In deals, parties sometimes enter into agreements that look like contracts but lack the legal bite of formal contracts. What value can these agreements add that formal contracts cannot? This Article shows how parties use these agreements to mitigate so-called mundane transaction costs and to build a small relational ecosystem for future steps in the same transaction.
Parties use non-binding agreements in a variety of unsurprising contexts, like when binding agreements are too expensive or illegal, or when informal enforcement suffices. Use of non-binding agreements is puzzling, however, when parties are sophisticated—that is, when parties have the financial means and technical sophistication to enter into real, binding legal contracts, but choose to use non-binding ones instead. Early-stage mergers and acquisitions (“M&A”) is one such situation: parties enter into non-binding term sheets, which often look like contracts, but intentionally opt out of formal enforcement. Informal enforcement is also unlikely, because many M&A parties are not repeat players in the market. Yet, despite lack of enforcement, parties abide by the terms of the non-binding term sheet.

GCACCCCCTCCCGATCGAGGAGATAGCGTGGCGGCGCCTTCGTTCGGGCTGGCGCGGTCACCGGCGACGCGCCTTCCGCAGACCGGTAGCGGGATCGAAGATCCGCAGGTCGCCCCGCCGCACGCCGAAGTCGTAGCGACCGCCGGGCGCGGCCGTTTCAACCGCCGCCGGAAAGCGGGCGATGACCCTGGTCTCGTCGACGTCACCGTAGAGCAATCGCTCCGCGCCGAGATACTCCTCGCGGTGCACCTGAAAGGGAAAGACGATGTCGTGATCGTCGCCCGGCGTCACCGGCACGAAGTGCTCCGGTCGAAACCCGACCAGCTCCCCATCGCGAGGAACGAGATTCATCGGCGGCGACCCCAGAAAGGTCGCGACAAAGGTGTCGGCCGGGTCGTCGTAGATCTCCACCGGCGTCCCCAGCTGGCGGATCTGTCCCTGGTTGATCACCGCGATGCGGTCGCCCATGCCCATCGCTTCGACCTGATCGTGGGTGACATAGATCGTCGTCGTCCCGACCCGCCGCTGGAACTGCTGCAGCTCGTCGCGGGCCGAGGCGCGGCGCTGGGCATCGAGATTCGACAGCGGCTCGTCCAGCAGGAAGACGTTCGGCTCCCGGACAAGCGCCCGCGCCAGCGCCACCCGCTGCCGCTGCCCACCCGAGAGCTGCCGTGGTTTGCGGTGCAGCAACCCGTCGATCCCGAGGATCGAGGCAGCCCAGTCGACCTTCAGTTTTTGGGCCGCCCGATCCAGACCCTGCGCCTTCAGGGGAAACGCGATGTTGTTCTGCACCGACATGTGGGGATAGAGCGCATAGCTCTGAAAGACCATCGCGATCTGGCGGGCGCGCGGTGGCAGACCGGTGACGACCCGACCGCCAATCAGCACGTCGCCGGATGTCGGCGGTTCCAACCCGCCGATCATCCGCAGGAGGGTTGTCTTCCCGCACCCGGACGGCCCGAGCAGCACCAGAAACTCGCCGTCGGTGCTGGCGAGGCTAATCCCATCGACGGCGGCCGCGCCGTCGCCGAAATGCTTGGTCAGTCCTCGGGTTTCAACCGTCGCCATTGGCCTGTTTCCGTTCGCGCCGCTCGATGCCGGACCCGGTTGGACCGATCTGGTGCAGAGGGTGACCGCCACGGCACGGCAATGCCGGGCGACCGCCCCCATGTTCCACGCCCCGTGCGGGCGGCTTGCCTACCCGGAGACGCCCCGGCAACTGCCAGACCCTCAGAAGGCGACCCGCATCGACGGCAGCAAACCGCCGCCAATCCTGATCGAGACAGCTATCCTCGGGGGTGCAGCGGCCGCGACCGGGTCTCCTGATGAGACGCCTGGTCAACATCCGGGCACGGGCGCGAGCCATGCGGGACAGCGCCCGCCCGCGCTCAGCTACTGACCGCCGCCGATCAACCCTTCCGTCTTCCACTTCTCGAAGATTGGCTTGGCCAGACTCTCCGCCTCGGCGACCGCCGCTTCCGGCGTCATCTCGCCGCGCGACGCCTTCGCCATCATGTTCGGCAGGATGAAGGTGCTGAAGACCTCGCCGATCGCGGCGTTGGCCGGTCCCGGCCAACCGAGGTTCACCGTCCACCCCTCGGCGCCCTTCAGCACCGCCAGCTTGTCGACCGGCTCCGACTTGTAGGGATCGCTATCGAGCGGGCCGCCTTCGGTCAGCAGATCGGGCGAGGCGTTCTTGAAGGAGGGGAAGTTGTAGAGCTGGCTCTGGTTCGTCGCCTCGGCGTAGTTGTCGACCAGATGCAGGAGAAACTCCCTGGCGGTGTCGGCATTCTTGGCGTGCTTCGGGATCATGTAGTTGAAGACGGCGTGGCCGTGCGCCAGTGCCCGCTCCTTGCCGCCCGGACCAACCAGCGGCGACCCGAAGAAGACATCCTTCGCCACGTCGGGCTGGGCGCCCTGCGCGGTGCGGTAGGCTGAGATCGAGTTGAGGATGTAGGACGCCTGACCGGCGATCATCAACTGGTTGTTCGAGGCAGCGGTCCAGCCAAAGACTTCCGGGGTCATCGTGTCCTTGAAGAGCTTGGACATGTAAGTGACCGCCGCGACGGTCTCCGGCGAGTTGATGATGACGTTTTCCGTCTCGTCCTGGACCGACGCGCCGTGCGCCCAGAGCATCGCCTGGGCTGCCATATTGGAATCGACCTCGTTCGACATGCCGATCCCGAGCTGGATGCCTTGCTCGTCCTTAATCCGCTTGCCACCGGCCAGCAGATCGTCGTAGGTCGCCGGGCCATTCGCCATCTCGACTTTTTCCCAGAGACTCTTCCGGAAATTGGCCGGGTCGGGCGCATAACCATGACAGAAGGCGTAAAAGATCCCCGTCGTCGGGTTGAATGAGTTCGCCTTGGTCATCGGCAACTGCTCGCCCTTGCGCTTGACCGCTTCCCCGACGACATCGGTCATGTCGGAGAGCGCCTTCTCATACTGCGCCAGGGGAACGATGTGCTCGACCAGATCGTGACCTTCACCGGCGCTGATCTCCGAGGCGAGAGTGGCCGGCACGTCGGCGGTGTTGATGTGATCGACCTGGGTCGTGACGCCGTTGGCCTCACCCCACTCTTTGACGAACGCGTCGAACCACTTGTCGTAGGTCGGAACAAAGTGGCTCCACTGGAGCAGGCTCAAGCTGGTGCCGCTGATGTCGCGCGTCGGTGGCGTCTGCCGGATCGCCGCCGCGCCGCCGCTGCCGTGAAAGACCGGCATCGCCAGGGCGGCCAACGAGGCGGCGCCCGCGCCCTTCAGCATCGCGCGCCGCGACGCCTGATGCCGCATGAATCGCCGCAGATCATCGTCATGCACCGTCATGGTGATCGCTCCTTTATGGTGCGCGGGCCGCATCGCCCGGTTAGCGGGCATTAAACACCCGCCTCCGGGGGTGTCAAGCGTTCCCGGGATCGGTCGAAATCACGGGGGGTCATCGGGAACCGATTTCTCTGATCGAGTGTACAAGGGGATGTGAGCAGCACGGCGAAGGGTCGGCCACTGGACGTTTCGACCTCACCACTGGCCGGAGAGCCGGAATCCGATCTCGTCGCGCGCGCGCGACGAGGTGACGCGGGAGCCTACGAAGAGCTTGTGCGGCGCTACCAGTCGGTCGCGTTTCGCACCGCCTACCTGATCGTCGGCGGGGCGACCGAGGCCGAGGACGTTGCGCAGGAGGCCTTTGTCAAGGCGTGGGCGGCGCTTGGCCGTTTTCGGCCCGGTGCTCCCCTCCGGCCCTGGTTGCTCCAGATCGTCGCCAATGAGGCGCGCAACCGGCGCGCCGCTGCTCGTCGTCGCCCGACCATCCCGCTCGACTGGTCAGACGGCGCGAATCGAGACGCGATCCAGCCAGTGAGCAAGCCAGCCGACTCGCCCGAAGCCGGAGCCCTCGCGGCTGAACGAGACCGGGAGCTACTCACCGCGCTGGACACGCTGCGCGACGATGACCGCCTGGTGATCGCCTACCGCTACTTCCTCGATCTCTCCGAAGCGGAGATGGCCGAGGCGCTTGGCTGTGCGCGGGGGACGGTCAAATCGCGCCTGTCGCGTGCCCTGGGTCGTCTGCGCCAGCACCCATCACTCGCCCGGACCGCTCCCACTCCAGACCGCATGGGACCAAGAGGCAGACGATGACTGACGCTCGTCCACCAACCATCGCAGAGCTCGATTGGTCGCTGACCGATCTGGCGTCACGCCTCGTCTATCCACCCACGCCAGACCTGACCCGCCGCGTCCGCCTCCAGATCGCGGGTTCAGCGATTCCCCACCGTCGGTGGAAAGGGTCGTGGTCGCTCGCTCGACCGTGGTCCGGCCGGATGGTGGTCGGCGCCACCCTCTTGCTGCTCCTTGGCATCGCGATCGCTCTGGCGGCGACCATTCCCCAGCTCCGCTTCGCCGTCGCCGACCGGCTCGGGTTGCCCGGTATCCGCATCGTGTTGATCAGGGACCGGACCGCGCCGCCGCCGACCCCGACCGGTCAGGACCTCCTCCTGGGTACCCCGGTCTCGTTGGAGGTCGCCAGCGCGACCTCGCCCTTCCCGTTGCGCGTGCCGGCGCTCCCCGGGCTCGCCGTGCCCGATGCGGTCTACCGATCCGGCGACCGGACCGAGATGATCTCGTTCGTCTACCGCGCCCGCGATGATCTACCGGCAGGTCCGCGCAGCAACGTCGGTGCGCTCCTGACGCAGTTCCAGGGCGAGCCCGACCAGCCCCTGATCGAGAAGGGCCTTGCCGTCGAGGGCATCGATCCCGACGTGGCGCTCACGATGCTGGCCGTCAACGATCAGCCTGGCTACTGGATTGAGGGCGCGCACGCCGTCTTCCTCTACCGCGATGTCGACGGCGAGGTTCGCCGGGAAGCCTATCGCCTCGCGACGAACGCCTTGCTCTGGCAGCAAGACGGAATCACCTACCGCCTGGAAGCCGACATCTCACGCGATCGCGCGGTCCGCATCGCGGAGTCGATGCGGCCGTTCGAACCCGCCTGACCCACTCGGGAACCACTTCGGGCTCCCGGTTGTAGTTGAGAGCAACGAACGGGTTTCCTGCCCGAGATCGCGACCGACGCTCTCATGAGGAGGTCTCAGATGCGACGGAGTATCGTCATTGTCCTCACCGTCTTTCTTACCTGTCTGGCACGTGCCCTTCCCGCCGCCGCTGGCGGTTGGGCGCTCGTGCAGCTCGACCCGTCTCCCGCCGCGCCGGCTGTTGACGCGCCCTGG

This Article makes two contributions to the literature. First, it shows that sometimes, enforcement is not necessary or even preferred: rather, parties prefer to decouple ex ante contracting from ex post enforcement through “faux contracts” like M&A term sheets. In doing so, parties can leverage the benefits of engaging in a contracting exercise, without actually subjecting themselves to enforcement. Because complex business deals are highly collaborative design processes, using a contract-like tool, even (or especially) without enforcement, helps parties organize, clarify, and understand the metes and bounds of their deals and obligations, whether or not they plan to, or can, enforce them. Second, through original interviews, this Article shows how parties use these early agreements and other activities to build a small relational ecosystem in which they feel enough trust to make further investments. Ultimately, parties’ reputations still matter to them—not on the broader M&A market, but within the individual deal.